Making a VR film in Fiji: Q&A with the team behind 'Our Home, Our People'

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In November 2017 at the COP23 climate change conference in Bonn, Germany, the World Bank – in partnership with the Fijian Government – launched its biggest foray yet into the world of 360-degree Virtual Reality (VR).

Our Home, Our People is a storytelling project that takes viewers to the heart of climate change in Fiji.

Within six weeks of going live, film has been viewed by more than 3,500 people at the COP23 event, more than 200,000 people on YouTube, 170,000 people via VeerVR, and has garnered significant global interest.

Here, the team behind the film provides an insight into how the project came about, some of the challenges of making the film in VR, and what the project meant to those involved.


Who's Who:  
 What motivated the production of Our Home, Our People?
Tom: Everyone wanted to put human faces to the data and knowledge collected for the Fiji
Climate Vulnerability Assessment through personal stories. Our Home, Our People and the Climate Vulnerability Assessment can be seen as sibling projects; one appeals to the brain, the other to the heart.
Why produce it in VR?
Tom: VR is such a powerful storytelling medium, and it gives the opportunity for people across
the world to take themselves to Fiji and into the lives of Catalina, Rupeni, Rai and Asmita.
How did you find and choose the people who would feature in the film?
Tash: We were looking for a range of people that could best represent Fiji’s diversity. We’re proud that people from a variety of ages, genders, ethnicities and places are represented in the film - a lot of time was spent traversing Fiji to find them!
How did you approach the communities your work in?
Alana: Our Fijian team members were integral in our approach. They helped us understand and adhere to the traditional protocols when it came to entering villages, communicating our intentions, and (importantly) how to relax into the Fijian way of life. With the help of Ken, Arieta and George we formed
wonderful working relationships and lifetime friendships.
What are some of the challenges you had in VR filmmaking?
Tunpitcha: During the shoot, we didn’t think about technical limitations but about how to create
an immersive experience for the audience. The camera itself wasn’t important, what was important
was how the camera could make the audience feel. We had lots of help in the community to overcome
problems. Need something to make the camera more stable? A piece of wood would appear.
Hungry? Actually, we were never hungry in Fiji. The communities kept us well fed during long days
of shooting.
Tom: There are so many! There are practical challenges: how do you present text on screen and ensure your audience sees it (particularly if they’re looking in another direction), but then conversely; how do you ensure your audience isn’t spending their entire time reading? How long should shots last to ensure your audience has time to find/adjust to their surroundings? It’s about finding that balance: we want to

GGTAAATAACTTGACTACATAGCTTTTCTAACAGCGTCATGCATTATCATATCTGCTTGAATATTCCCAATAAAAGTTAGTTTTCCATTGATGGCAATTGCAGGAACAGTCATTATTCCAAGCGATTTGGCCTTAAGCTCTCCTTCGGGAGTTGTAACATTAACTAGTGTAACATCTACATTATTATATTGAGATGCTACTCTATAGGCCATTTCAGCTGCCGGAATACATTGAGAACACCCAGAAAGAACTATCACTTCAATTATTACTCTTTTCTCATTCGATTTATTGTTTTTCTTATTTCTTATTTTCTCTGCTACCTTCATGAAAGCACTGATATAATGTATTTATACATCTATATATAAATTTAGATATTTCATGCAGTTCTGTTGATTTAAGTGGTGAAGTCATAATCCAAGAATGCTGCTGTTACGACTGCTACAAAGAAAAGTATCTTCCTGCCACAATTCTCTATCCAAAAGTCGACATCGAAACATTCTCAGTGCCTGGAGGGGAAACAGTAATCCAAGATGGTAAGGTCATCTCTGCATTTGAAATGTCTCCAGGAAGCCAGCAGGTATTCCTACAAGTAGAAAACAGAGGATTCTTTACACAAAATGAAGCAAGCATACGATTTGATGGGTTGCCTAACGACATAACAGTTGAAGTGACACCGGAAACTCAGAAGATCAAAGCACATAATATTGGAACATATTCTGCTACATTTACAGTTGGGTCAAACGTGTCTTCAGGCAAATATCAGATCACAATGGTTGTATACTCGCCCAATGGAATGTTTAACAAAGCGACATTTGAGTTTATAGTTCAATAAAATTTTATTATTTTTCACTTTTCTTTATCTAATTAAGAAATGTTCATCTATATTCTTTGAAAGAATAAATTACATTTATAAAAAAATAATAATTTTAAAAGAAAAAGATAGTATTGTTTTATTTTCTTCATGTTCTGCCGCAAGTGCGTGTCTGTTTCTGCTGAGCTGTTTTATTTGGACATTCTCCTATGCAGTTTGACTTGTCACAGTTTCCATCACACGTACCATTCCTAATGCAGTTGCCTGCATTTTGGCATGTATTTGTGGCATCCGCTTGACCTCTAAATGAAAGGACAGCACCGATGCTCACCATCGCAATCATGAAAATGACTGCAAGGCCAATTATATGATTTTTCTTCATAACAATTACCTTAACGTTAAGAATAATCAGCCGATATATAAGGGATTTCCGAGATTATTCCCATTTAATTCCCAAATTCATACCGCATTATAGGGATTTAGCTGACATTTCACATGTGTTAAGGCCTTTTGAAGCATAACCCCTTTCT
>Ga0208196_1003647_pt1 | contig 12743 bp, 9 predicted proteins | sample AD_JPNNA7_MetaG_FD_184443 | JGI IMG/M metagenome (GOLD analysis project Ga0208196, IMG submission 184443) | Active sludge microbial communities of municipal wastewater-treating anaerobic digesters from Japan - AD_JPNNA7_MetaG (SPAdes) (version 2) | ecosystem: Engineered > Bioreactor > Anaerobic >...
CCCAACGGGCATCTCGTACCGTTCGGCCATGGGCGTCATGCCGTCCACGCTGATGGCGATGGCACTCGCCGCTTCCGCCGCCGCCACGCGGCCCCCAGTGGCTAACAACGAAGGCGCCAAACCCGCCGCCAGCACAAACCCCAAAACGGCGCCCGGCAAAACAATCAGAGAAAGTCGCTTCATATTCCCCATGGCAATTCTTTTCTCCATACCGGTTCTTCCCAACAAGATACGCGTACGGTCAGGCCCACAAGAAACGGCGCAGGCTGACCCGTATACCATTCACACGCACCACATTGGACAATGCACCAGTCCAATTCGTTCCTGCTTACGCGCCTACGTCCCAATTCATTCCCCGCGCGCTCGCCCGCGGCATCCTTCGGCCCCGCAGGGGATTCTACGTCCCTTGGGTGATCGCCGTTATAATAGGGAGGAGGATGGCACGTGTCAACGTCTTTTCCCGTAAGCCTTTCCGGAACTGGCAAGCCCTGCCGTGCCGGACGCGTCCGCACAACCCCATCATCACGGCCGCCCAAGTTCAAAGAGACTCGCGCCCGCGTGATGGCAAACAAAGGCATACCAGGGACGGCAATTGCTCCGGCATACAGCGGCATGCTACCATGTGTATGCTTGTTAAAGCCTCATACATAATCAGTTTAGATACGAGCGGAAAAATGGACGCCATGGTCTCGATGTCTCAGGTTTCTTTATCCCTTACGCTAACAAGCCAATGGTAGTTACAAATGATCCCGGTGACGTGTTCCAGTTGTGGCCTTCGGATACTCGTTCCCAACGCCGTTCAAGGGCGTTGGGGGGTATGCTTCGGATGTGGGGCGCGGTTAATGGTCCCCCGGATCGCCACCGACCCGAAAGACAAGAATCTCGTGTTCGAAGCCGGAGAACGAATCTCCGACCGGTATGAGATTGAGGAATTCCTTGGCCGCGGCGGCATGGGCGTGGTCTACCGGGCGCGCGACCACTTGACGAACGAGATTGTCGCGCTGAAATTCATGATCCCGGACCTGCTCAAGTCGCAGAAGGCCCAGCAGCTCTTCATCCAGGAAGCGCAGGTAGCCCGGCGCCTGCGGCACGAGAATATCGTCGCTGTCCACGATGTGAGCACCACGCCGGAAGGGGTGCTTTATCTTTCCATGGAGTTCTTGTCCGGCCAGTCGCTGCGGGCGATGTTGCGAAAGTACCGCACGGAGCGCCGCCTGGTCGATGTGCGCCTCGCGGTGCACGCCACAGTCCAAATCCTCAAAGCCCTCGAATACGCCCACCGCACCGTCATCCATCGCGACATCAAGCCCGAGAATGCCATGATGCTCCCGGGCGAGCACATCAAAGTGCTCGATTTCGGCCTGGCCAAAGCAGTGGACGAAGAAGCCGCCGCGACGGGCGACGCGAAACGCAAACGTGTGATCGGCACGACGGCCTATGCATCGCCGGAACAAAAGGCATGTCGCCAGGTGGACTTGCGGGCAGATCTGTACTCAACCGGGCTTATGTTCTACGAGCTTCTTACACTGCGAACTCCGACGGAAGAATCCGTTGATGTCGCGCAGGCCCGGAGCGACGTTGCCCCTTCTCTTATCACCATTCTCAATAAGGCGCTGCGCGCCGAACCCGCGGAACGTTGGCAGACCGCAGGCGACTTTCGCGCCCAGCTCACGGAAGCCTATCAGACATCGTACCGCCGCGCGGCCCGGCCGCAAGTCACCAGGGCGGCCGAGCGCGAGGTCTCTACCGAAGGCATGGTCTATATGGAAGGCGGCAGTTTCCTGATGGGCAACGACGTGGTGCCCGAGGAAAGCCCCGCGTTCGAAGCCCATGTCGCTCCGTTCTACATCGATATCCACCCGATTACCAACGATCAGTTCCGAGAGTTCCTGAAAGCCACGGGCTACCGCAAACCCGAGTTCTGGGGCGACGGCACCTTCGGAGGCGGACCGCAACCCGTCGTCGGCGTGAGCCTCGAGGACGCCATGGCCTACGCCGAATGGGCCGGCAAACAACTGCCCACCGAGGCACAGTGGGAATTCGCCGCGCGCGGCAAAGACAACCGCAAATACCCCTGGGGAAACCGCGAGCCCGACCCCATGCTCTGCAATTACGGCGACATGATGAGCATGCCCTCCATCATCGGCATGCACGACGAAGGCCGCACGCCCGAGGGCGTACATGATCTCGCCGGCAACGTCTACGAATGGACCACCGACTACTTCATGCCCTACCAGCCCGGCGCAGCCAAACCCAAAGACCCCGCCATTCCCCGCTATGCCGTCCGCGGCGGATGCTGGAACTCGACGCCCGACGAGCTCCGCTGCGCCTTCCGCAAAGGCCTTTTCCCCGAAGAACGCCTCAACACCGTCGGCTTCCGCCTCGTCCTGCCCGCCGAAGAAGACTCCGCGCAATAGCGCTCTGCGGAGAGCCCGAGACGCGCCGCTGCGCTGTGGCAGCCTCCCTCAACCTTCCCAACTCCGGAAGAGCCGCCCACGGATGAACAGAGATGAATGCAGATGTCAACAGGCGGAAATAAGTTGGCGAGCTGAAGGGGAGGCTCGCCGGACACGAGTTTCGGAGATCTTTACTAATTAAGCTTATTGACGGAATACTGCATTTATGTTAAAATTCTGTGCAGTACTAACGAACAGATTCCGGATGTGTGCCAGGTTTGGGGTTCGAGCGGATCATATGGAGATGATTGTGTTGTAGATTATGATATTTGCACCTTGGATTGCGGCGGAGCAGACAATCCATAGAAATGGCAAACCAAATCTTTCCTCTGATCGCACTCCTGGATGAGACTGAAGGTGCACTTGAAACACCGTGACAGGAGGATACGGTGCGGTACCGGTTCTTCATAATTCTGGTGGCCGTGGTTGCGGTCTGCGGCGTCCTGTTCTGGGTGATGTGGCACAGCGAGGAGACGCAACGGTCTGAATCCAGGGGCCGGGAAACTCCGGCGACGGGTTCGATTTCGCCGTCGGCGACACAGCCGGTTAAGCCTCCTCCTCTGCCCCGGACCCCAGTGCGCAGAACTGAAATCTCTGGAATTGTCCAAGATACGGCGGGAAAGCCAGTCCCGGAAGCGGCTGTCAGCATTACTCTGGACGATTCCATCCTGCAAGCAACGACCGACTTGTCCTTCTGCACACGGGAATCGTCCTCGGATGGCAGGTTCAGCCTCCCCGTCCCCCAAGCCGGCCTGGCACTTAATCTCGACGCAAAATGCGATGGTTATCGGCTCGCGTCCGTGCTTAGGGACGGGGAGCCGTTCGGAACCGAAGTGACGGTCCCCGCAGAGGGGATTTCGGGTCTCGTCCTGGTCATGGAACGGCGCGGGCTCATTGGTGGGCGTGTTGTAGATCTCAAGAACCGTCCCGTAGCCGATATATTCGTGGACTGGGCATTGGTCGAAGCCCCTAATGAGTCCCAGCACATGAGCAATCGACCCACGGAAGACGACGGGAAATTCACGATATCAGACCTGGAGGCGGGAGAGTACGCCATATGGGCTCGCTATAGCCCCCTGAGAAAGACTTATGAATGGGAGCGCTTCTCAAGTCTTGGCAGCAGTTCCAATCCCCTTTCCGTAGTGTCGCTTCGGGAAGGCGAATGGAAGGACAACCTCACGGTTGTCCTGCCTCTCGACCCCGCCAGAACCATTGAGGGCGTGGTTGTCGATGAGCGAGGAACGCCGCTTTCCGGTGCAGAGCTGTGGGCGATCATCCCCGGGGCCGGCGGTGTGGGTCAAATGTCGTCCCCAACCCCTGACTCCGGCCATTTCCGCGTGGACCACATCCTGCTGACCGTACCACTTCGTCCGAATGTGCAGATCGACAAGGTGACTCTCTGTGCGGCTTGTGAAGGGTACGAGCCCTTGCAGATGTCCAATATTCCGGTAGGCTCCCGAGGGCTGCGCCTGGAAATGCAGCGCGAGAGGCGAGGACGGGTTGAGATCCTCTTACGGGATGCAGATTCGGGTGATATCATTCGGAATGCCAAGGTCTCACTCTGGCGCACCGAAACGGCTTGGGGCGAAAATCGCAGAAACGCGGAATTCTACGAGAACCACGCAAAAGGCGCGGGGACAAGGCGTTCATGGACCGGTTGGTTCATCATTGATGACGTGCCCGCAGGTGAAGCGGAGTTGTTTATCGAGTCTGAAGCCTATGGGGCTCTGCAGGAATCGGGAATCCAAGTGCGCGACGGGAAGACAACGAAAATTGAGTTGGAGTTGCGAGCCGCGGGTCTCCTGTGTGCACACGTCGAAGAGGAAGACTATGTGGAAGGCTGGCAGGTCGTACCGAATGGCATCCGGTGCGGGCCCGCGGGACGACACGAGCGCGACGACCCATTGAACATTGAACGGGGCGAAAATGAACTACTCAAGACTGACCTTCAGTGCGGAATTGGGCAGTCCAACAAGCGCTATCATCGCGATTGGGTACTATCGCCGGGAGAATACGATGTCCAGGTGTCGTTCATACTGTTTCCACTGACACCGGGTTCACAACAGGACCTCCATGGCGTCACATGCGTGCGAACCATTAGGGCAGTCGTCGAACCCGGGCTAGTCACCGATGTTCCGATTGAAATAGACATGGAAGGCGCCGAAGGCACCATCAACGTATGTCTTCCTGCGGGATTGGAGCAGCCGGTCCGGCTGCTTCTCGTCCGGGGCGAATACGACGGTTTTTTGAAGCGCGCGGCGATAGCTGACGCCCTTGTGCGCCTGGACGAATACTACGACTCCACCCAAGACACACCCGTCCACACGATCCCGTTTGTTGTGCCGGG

move people, but we don’t want people to be overcome by it all.
The Power of VR 'Our Home, Our People' at COP23

What was the experience like working on this project as a Fijian?
Arieta: It was a rollercoaster of emotions. I knew I would add depth to the project in terms of cultural knowledge, but with that came responsibility to ‘do this right’. The integrity and skills of the team meant that the people we worked with felt respected, understood and confident their stories could not only benefit their village, but the whole of Fiji. I loved seeing that process unfold.
What was it like working in Fiji compared with other countries you’ve worked in?
Tash: I’ve never been to a country where you feel so loved and cared for by people who don’t know you. That’s something that’s really special in Fiji - the sense of beauty and wonder of the place and warmth of the people. There’s this indescribable entity, a sense that something is just… right. I’ve never felt that anywhere else in the world.
What was the most memorable or rewarding experience you encountered in making this project?
Alana: Driving over the mountain to remote Namarai was spectacular in terms of scenery and completely harrowing at the same time. Imagining Cyclone Winston ripping through the area gave me shivers.
Ken: Going back to communities I’d known well a long time ago and listening to their stories about life pre- and post-Winston. The beautiful smiles of the interviewees were priceless, life goes on.
Tash: When everyone sang isa lei (a farewell song) when we were leaving Vunisavisavi. In Fiji you can develop a strong affection for people you didn’t even know 24 hours prior. You grow to love and want the best for each other. That song was a culmination of everything that we were feeling as a team and community.
What is your hope for people who experience Our Home, Our People?
Arieta: That people will feel empathy towards the people of Fiji and the Pacific. We are not just statistics, we are real people with real fears and vulnerabilities, and indescribable resilience and strength.
Tom: Beyond connecting people with what life in Fiji is really like, and showing the realities of climate change, and creating empathy, I just really hope we ensure the immersive experience of VR inspires genuine action.
Tunpitcha: That people will realise how minor actions around the world are causing climate change and creating a dramatic problem on the other side of the world.
Ken: For people to see the beauty in my country, my people, my land and my paradise, and that we
need things to stay as they are, not destroyed by climate change.
Watch the film, Our Home, Our People:
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